Satellites monitor ocean currents

Is the ocean changing? New satellite measurement methods provide the answer.

Global warming is likely to affect the polar climate early and significantly. Weakening of the ocean circulation would also significantly affect the climate in northern Europe. Harnessing the ability of Earth observation satellites, called satellite altimetry, is one way to detect these changes. Pioneered in part by the Geomatics group at NTNU, the method makes altitude measurements of the hills and valleys of the ocean’s surface.

Sea ice makes measurement difficult, as does measuring the ocean surface itself, because there are many sources of errors.

For example, the pull of the moon’s gravity results in movements in the ocean itself – the tides. Nevertheless, geomatics engineers have been able to develop a computational technique that can determine the mean sea surface height with an accuracy of a few centimetres. The model can be used to keep track of all the world’s oceans with a repeat cycle of several days.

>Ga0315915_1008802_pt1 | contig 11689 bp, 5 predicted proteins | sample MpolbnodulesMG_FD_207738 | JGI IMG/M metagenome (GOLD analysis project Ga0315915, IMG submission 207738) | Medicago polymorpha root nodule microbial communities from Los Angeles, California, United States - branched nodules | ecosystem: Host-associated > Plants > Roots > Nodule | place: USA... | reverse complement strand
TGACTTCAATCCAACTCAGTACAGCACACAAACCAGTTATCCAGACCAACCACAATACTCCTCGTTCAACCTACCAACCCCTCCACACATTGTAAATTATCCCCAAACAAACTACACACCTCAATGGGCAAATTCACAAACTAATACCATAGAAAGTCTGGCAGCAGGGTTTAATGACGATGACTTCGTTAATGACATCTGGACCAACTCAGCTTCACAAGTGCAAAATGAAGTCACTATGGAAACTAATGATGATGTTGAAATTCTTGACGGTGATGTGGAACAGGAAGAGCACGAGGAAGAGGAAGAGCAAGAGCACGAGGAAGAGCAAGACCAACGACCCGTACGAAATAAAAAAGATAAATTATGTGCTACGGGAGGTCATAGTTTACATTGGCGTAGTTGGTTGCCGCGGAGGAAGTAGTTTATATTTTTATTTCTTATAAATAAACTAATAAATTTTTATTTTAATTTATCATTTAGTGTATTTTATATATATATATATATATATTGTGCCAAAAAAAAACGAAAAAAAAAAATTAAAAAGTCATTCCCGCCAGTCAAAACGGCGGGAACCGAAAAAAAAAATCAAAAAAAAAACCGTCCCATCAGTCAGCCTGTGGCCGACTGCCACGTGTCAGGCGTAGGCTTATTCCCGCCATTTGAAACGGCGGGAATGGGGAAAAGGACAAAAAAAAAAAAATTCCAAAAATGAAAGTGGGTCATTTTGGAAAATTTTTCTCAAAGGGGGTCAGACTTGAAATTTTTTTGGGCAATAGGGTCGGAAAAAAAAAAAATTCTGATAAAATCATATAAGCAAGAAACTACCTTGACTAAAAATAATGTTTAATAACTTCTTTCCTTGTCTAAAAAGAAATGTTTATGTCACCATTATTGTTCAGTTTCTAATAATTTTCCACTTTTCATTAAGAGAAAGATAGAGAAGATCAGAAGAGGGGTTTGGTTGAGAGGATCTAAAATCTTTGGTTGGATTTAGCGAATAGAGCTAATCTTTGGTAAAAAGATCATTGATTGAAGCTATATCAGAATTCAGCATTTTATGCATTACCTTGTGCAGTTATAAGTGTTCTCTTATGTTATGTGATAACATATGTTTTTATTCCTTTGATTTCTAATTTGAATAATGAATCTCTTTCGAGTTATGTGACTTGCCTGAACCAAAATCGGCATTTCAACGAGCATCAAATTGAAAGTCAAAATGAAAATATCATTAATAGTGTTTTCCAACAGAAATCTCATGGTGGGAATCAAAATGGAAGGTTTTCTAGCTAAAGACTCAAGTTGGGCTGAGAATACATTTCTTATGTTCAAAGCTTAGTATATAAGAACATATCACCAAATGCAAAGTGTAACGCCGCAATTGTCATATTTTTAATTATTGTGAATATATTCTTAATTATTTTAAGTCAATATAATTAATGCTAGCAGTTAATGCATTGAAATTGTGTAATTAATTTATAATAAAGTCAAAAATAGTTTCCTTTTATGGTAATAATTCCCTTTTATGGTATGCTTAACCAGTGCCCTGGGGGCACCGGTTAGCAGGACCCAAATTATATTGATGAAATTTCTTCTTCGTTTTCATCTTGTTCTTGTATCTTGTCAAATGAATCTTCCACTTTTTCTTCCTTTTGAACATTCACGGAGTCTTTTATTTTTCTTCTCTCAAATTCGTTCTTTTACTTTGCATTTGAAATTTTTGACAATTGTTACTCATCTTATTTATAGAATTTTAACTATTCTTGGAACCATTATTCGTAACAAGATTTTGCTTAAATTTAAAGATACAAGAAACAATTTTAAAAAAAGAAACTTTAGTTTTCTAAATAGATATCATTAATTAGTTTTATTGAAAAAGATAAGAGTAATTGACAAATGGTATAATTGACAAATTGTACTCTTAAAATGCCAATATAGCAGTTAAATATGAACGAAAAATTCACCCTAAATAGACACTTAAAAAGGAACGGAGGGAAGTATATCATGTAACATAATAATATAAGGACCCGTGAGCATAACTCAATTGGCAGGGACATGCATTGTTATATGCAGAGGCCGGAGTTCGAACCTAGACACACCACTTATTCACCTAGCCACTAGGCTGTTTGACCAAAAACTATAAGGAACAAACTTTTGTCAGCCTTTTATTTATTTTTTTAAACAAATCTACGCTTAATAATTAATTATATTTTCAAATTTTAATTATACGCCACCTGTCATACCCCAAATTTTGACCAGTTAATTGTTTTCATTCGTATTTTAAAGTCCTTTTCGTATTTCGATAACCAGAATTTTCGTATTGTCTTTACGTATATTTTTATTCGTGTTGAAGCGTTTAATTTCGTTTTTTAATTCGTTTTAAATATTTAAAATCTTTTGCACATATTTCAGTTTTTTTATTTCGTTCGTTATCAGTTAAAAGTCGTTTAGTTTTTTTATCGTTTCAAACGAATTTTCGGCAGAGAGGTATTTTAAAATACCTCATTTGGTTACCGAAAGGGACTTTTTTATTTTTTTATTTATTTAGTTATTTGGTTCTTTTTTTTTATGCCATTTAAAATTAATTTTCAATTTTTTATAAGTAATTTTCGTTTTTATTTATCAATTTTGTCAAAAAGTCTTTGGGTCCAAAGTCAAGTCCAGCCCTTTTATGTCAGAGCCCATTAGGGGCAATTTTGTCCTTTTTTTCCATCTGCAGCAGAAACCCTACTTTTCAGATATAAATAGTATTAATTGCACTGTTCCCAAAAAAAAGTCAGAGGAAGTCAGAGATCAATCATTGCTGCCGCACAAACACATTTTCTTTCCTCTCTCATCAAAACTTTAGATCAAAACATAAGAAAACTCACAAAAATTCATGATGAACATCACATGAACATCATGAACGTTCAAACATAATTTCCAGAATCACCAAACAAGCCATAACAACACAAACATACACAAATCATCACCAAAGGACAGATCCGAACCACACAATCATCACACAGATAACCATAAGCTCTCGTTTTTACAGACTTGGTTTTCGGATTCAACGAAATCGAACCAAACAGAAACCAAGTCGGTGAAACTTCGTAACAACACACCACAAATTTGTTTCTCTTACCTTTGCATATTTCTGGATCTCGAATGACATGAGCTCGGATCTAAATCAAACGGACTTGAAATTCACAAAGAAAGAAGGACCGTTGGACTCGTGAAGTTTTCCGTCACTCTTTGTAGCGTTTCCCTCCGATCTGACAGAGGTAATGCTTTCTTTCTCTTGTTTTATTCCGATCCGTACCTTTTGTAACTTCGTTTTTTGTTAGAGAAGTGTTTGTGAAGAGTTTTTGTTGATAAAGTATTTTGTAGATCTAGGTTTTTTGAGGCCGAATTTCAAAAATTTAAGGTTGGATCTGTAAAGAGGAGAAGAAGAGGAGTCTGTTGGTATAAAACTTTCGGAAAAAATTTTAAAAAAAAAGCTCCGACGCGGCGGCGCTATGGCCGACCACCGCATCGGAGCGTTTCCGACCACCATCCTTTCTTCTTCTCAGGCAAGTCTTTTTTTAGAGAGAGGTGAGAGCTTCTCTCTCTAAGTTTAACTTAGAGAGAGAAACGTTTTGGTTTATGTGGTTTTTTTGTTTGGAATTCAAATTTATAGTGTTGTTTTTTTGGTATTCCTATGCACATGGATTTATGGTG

The measurement models were developed as a part of the Research Council of Norway’s OCTAS project. OCTAS (Ocean Circulation and Transport between North Atlantic and the Arctic Ocean) studied ocean currents and advanced the understanding of the role of the ocean mass and heat transport in climate change.

The project was focused on the area between the North Atlantic and the Arctic Ocean, with special attention to the Fram Strait between Svalbard and Greenland. Among the partners in the project were NTNU, the Norwegian Mapping Authority; the Nansen Environmental and Remote Sensing Centre; the universities in Oslo, Bergen and Ås, as well as Danish and American research groups.

OCTAS was started in 2003 and formally ended in 2007. But much of the work is still ongoing.

Text: Synnøve Ressem
Graphics: Shum&Braun2004
Source: Professor Hossein Nahavandchi, Department of Civil and Transport Engineering, NTNU